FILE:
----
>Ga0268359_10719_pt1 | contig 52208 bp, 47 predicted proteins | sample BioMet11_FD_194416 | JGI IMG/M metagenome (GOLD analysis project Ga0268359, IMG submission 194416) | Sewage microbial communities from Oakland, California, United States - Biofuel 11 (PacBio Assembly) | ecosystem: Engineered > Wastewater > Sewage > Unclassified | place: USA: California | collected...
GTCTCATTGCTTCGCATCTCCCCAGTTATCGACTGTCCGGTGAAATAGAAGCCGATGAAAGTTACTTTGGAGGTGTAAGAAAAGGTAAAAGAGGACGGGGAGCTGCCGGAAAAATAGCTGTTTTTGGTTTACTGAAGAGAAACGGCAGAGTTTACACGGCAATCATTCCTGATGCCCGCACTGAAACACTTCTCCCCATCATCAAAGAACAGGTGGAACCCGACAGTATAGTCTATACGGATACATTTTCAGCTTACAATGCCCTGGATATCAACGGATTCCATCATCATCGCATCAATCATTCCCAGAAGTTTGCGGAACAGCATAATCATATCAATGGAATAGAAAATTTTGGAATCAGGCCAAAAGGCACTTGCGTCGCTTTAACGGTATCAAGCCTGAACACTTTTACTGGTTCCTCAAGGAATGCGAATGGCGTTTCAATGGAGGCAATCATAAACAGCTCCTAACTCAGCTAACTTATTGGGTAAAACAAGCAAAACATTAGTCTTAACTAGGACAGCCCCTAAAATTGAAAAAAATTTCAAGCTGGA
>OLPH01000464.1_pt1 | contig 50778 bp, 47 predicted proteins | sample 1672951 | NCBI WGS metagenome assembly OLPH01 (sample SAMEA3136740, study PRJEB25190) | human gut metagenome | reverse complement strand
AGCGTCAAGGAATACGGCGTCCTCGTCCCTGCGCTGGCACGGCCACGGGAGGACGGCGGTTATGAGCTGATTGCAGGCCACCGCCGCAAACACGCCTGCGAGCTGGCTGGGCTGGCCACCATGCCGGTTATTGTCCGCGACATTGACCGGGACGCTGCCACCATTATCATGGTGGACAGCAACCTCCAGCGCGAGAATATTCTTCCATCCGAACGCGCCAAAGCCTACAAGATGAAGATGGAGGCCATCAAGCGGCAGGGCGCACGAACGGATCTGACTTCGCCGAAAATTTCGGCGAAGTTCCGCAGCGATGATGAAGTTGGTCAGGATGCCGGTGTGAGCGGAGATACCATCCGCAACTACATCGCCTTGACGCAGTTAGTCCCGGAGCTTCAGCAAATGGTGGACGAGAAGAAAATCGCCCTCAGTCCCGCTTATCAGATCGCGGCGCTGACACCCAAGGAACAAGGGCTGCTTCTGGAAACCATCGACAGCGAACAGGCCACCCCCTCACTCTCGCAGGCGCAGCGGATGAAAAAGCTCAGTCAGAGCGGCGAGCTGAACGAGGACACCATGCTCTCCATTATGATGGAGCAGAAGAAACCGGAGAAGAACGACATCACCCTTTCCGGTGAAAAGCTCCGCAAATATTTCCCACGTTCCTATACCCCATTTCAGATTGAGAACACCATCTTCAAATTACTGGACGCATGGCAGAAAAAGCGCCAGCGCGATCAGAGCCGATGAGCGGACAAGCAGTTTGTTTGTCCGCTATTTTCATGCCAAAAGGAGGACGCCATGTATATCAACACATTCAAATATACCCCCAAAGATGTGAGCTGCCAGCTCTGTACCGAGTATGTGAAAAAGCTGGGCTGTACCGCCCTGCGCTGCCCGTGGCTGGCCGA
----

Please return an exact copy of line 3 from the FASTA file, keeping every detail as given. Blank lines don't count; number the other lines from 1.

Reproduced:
>OLPH01000464.1_pt1 | contig 50778 bp, 47 predicted proteins | sample 1672951 | NCBI WGS metagenome assembly OLPH01 (sample SAMEA3136740, study PRJEB25190) | human gut metagenome | reverse complement strand